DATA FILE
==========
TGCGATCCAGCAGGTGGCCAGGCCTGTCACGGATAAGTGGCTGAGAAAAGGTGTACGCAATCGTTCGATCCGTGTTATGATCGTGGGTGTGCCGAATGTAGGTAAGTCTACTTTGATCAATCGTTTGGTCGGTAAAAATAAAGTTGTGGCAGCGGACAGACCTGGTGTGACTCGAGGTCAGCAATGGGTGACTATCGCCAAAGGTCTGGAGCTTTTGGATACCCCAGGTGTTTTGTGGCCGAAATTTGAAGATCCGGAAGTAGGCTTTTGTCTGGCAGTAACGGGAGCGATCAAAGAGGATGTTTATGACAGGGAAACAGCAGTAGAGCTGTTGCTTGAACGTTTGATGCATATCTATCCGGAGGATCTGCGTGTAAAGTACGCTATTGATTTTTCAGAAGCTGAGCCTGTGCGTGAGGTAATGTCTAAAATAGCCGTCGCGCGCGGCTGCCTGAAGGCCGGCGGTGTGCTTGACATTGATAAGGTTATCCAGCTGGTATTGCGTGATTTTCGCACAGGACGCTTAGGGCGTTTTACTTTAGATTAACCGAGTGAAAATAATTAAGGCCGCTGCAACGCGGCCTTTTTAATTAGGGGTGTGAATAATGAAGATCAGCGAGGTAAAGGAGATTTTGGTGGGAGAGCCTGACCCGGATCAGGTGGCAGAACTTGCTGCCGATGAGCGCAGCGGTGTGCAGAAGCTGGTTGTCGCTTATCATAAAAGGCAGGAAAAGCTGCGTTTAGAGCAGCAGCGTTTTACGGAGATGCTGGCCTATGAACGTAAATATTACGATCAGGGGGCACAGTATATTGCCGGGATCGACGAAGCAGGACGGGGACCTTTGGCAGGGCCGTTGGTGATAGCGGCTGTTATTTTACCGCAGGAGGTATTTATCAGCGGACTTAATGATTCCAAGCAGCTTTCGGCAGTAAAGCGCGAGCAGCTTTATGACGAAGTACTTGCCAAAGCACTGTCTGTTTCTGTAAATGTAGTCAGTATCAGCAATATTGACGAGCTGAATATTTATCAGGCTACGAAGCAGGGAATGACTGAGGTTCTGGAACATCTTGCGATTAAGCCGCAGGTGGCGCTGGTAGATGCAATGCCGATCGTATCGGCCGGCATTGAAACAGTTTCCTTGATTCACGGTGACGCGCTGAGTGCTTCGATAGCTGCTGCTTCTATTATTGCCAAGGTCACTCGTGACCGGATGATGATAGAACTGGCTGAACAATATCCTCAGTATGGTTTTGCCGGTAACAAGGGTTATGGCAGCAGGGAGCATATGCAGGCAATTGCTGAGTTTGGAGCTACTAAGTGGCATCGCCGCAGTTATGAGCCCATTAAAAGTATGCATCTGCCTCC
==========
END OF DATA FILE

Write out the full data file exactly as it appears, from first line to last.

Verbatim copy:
TGCGATCCAGCAGGTGGCCAGGCCTGTCACGGATAAGTGGCTGAGAAAAGGTGTACGCAATCGTTCGATCCGTGTTATGATCGTGGGTGTGCCGAATGTAGGTAAGTCTACTTTGATCAATCGTTTGGTCGGTAAAAATAAAGTTGTGGCAGCGGACAGACCTGGTGTGACTCGAGGTCAGCAATGGGTGACTATCGCCAAAGGTCTGGAGCTTTTGGATACCCCAGGTGTTTTGTGGCCGAAATTTGAAGATCCGGAAGTAGGCTTTTGTCTGGCAGTAACGGGAGCGATCAAAGAGGATGTTTATGACAGGGAAACAGCAGTAGAGCTGTTGCTTGAACGTTTGATGCATATCTATCCGGAGGATCTGCGTGTAAAGTACGCTATTGATTTTTCAGAAGCTGAGCCTGTGCGTGAGGTAATGTCTAAAATAGCCGTCGCGCGCGGCTGCCTGAAGGCCGGCGGTGTGCTTGACATTGATAAGGTTATCCAGCTGGTATTGCGTGATTTTCGCACAGGACGCTTAGGGCGTTTTACTTTAGATTAACCGAGTGAAAATAATTAAGGCCGCTGCAACGCGGCCTTTTTAATTAGGGGTGTGAATAATGAAGATCAGCGAGGTAAAGGAGATTTTGGTGGGAGAGCCTGACCCGGATCAGGTGGCAGAACTTGCTGCCGATGAGCGCAGCGGTGTGCAGAAGCTGGTTGTCGCTTATCATAAAAGGCAGGAAAAGCTGCGTTTAGAGCAGCAGCGTTTTACGGAGATGCTGGCCTATGAACGTAAATATTACGATCAGGGGGCACAGTATATTGCCGGGATCGACGAAGCAGGACGGGGACCTTTGGCAGGGCCGTTGGTGATAGCGGCTGTTATTTTACCGCAGGAGGTATTTATCAGCGGACTTAATGATTCCAAGCAGCTTTCGGCAGTAAAGCGCGAGCAGCTTTATGACGAAGTACTTGCCAAAGCACTGTCTGTTTCTGTAAATGTAGTCAGTATCAGCAATATTGACGAGCTGAATATTTATCAGGCTACGAAGCAGGGAATGACTGAGGTTCTGGAACATCTTGCGATTAAGCCGCAGGTGGCGCTGGTAGATGCAATGCCGATCGTATCGGCCGGCATTGAAACAGTTTCCTTGATTCACGGTGACGCGCTGAGTGCTTCGATAGCTGCTGCTTCTATTATTGCCAAGGTCACTCGTGACCGGATGATGATAGAACTGGCTGAACAATATCCTCAGTATGGTTTTGCCGGTAACAAGGGTTATGGCAGCAGGGAGCATATGCAGGCAATTGCTGAGTTTGGAGCTACTAAGTGGCATCGCCGCAGTTATGAGCCCATTAAAAGTATGCATCTGCCTCC